2) Hmm, all right,i don’t understand anything. What is this respond ? And why xml ? And all these flashes here ? Wow, pretty intimidating.
3) This scaffolding idea seems nice, but too overbloated, i will be generating my controllers myself.
4) Ohh, i am not doing it the RESTful way. Damn, i think i will switch back to scaffolding.
5) Still overbloated, i will write my own generators. Heck, i don’t need responders.
6) Then again, nifty_scaffold does exactly what i want. I will be using that then !
This was my story. Does anybody relate ? You may want to go through that steps as well, but in case you do not really want to waste too much time, I would HIGHLY recommend that you use the nifty generators gem. It simply allows you to create nice scaffolds(along other things, like layouts), without inserting probably irrelevant responders like json and so on. To add this gem, just open your Gemfile, located under the root project directory, and write :
group :development do gem 'nifty-generators' end
Now open up your console, again in your main project directory and let’s go about creating a Home controller. Notice that the home controller is not really a REST resource, but just a static controller that is normally used to create the first page that a user views when viewing your website. Based on the needs of your application, you could directly be having a users controller or something else, but i normally like to create a home controller first, which just has the index action. So, let’s go about creating our first home controller with :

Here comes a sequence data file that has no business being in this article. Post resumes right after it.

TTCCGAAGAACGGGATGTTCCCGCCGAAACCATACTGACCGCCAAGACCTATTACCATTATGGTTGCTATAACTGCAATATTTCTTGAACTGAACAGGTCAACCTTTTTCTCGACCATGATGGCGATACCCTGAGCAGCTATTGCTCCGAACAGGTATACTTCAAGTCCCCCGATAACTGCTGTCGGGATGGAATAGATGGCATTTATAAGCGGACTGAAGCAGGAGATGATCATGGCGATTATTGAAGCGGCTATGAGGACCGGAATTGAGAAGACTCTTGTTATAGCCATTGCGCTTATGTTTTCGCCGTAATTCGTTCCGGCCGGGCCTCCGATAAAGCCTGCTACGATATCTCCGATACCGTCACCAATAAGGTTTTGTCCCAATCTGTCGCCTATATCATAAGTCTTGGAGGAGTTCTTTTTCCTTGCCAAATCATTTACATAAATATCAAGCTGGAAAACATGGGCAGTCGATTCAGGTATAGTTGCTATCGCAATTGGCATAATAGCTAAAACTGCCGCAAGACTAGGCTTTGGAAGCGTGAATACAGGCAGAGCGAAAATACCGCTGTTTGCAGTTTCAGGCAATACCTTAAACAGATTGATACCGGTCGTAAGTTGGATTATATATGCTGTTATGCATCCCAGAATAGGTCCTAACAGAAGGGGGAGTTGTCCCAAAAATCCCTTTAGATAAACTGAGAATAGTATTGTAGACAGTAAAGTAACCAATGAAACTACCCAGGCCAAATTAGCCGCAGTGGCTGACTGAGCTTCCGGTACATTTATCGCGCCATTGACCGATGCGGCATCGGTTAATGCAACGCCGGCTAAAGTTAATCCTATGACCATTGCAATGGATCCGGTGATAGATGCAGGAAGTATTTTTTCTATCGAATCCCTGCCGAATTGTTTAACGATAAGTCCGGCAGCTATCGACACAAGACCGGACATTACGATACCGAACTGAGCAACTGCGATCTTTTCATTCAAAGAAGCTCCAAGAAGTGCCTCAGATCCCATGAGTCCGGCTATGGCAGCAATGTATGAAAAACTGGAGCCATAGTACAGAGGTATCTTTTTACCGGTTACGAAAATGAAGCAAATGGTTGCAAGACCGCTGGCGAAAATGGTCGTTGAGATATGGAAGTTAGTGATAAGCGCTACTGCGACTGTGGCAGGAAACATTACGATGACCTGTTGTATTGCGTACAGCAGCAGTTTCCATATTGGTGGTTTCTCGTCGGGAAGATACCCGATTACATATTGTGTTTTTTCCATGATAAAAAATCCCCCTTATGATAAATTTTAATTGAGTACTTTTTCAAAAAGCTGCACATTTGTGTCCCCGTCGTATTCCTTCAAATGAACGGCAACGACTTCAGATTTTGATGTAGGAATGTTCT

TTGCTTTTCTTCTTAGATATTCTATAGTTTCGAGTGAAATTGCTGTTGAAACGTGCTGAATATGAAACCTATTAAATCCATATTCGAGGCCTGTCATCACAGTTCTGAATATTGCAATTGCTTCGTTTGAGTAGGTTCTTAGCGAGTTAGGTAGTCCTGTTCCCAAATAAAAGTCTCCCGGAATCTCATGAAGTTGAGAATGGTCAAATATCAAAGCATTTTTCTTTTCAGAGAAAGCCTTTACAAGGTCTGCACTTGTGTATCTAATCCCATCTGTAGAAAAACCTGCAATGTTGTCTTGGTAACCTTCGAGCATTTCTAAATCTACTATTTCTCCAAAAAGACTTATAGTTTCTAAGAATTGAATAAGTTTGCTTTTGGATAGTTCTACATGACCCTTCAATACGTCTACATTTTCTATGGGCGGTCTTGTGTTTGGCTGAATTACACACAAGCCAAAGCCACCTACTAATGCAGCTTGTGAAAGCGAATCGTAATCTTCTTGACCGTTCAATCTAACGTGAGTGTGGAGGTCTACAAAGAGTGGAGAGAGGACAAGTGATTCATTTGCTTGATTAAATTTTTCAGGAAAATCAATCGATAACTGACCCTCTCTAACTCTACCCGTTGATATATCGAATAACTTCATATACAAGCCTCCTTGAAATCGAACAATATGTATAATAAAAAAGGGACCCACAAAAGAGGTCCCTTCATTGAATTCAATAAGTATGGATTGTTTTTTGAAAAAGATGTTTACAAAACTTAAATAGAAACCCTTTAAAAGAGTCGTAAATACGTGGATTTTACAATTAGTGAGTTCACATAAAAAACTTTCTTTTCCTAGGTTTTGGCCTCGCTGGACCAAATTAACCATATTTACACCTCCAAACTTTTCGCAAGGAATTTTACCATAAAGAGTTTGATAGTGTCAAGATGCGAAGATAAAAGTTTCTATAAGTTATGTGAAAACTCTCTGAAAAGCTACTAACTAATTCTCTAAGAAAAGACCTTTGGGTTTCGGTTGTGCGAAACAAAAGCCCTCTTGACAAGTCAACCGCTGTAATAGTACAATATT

rails g controller home index
Notice that ‘rails g’ stands for ‘rails generate’. Now that our new controller is created and we do have an action, we can inform our routes that we want our home route to point to our new home controller and specifically to the index action. To do that, we open up the ‘config/routes.rb’ file and the first thing to notice is the line :
This was automatically created by the generator controller command that we just run. It informs the routing system that the /home/index url is served by the home controller in its index action(the controller name and action is derived from the url names, a typical rails convention). The next thing to do is create our root route. To do that, right above this line, we write :
root :to => 'home#index'
Great. We now open up our localhost:3000 root url again, and we get this :